Hello all, I'm incredibly new to electronics and am taking an instrumentation course this fall to finish out a chemistry degree. Intro aside, we did our first lab today which involved making a low pass filter to turn triangular waves into sine waves - turned out to be pretty simple after I figured out how a circuit board works and where to plug in cords. The part we were supposed to figure out on our own was turning a square wave into a sine wave using a low pass filter (or some variation). Like I said, I'm really new to this so I just basically started sticking capacitors and resistors in every order I could think of on the circuit board. That didn't work, so I started varying the frequency and turning knobs on the oscilloscope while I was at it. Nothing I did worked, so I came home to research what I could on the internet. There seems to be plenty of active filter information (using opamps which we just learned about today in lecture), but the only useful information I could find was in this forum in a post that mentioned "resonance" using more than one low past filter http://forum.allaboutcircuits.com/showthread.php?t=12501 (last comment). Is this the right direction, or is there some other method that I'm failing to figure out here? I get the feeling that the solution is probably something simple, even by introductory standards, but for the life of me I'm at a loss. Thank you for your help.
I think you have the answer at hand and don't realize it. Both a square wave and triangle wave only consist of odd harmonics; of course, the Fourier coefficients are different. Hopefully, that's enough of a clue to get you going...
Thank you for the advice, I really am trying to figure this out on my own since that was my professor's intent. The only problem is that I think he is assuming that I have more background knowledge than I really do (he didn't even assign a textbook for the course, and his notes seem lacking). His style seems to be learn by doing, and he suggested just randomly trying stuff out on the circuit board, which I did for longer than I would have liked. If I could ask just one more question to be sure, are the three variables I'm concerned with the frequency, resistor used, and capacitor used? Is it just a basic low pass filter, and I'm looking for specific values on those three variables? The reason I ask was because pretty much any resistor/capacitor was working to make triangle waves into sine waves. Thanks again for your help though. I'm not as intuitive in math and otherwise new material as I would like to be, but I'm going to go over my notes again to try and find what I missed.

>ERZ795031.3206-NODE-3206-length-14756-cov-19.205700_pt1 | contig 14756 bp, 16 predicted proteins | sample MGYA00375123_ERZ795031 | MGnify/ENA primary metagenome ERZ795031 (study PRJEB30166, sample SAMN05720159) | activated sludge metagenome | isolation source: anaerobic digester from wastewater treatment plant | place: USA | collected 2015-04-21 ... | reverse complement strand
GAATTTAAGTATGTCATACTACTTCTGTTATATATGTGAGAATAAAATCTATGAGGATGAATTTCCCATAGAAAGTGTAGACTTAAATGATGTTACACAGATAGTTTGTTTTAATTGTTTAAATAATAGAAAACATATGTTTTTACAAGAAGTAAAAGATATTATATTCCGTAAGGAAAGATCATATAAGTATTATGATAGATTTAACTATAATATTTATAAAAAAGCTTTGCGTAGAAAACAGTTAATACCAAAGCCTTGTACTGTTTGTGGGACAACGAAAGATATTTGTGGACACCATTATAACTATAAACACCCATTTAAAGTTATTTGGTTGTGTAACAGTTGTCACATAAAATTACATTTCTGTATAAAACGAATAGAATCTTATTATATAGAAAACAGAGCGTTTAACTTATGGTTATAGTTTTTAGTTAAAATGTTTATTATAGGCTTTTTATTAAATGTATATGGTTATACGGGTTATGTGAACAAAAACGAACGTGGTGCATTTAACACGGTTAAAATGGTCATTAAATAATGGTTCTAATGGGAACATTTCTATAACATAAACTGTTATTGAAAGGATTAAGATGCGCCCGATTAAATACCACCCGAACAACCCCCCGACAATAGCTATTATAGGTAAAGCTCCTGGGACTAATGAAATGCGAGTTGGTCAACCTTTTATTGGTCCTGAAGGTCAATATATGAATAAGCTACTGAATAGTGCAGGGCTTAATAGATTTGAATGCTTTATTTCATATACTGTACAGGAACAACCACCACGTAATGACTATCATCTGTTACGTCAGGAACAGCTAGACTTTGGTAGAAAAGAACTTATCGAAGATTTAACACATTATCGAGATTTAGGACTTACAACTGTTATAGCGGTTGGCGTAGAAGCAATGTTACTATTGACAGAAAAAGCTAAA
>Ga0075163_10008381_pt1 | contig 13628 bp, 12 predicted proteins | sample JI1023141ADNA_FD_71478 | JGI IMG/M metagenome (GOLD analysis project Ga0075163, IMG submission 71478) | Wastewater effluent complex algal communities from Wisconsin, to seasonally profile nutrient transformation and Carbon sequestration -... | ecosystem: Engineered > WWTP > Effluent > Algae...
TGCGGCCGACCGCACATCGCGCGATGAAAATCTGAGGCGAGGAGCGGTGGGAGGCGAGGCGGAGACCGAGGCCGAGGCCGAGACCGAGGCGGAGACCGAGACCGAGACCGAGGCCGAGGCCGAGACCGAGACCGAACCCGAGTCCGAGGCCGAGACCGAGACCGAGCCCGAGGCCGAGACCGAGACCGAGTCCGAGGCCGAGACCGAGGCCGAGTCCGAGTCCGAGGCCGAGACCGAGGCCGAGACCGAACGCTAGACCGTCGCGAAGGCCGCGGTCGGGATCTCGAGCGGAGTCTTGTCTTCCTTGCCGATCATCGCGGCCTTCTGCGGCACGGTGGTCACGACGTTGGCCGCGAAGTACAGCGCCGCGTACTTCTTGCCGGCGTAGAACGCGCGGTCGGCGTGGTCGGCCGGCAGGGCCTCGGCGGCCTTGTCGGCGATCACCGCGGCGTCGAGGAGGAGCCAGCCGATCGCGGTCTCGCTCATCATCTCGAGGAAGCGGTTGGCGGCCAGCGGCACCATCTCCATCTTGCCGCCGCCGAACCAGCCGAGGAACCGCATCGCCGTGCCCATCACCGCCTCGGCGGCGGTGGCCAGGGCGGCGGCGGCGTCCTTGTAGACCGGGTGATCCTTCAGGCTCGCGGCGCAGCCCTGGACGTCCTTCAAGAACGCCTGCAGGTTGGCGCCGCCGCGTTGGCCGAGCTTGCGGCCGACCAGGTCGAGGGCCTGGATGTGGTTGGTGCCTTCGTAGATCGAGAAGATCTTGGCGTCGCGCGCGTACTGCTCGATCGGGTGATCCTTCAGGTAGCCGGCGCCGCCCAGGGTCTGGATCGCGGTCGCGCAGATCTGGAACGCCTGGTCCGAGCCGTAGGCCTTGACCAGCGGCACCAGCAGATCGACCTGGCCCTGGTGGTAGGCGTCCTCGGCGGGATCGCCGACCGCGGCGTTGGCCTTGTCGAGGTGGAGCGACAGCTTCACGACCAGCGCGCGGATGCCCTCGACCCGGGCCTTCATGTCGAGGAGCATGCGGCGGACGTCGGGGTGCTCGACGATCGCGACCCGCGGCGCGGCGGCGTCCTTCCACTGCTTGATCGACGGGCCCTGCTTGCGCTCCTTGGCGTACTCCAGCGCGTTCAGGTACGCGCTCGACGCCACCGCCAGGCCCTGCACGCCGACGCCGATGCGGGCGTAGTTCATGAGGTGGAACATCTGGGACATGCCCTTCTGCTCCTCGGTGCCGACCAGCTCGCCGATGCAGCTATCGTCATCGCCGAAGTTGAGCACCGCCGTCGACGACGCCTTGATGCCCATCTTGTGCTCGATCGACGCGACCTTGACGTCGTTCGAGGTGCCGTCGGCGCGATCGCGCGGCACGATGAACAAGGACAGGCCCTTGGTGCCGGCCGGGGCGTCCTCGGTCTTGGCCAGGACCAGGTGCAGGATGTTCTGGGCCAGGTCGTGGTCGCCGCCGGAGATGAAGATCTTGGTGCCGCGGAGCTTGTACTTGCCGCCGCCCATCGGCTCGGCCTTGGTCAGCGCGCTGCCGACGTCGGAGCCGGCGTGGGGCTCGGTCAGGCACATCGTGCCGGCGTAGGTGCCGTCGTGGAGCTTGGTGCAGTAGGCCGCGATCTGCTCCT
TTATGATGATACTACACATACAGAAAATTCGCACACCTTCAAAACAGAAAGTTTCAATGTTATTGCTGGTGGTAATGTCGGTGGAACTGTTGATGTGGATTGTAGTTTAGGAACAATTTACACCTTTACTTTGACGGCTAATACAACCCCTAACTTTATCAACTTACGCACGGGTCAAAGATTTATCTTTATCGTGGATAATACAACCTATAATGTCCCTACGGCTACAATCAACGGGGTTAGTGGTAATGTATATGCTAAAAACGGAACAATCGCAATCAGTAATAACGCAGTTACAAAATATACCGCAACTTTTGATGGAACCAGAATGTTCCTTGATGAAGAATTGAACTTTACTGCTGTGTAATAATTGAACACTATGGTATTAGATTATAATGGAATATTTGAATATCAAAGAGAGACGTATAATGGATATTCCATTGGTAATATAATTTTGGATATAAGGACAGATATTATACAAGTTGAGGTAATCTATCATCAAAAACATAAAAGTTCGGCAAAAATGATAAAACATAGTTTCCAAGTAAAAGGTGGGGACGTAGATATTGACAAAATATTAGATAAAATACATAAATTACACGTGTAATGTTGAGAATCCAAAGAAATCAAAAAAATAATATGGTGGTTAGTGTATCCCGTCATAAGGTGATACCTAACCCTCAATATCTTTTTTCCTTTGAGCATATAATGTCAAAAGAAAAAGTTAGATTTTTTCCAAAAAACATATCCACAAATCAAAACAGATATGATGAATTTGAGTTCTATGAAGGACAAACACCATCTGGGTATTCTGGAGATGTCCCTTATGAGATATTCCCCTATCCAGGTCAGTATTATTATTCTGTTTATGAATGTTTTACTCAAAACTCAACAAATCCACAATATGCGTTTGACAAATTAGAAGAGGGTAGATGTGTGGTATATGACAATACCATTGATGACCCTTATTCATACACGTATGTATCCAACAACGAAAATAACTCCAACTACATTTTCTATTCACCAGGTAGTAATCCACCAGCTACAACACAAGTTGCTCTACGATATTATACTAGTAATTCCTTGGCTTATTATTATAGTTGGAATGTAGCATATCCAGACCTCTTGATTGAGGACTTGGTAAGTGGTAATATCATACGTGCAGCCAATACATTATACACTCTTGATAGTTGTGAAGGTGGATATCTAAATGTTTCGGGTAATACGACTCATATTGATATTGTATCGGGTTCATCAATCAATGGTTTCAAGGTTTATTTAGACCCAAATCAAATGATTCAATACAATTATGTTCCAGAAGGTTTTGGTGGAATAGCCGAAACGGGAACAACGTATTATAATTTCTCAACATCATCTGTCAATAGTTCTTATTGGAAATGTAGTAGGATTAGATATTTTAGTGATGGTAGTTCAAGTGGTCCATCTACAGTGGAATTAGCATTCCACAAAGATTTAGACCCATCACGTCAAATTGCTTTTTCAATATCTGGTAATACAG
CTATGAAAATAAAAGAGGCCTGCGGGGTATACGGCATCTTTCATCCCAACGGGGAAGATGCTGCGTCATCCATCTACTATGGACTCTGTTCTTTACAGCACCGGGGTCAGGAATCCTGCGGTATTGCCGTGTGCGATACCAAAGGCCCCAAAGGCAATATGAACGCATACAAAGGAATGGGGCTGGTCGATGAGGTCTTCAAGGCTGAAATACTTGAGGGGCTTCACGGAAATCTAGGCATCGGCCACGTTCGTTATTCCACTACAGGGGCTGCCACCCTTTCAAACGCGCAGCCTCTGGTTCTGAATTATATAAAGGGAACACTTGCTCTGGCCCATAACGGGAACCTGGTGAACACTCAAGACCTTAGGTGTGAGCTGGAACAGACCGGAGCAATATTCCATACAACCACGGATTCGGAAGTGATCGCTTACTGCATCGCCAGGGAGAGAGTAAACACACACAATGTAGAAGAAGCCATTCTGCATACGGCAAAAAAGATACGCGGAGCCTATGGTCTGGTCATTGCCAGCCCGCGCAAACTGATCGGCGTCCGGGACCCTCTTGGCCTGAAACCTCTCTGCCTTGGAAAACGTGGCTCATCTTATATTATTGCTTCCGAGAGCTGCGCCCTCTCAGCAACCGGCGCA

You need more poles/zeroes in your filter network to get rid of the transients of a square wave. Basically string two RC filter stages together such that the second one has higher impedances than the first (bigger R, smaller C). This way the first one can drive the second and still behave like a first-order low pass filter. Or think of it this way: Find a way to turn a square wave into a triangular wave. Then deal with the triangular waveform.
That's what we were thinking, but it turns out we didn't know how to wire it in correctly on the circuit board. The professor eventually showed us how to put the second RC set in and explained the same thing that you just did. I know this was an exercise in intuition and experimenting, but it seems to make it 10x as hard when we're not even told how the hardware actually works. Oh well, hopefully things aren't as bad next time. Thank you for the help marktchaos. Edit: Was looking around on the internets and realized I was actually working with a breadboard and not a circuit board. Pardon my ignorance . Plus side is that I found a how-to on breadboards lol.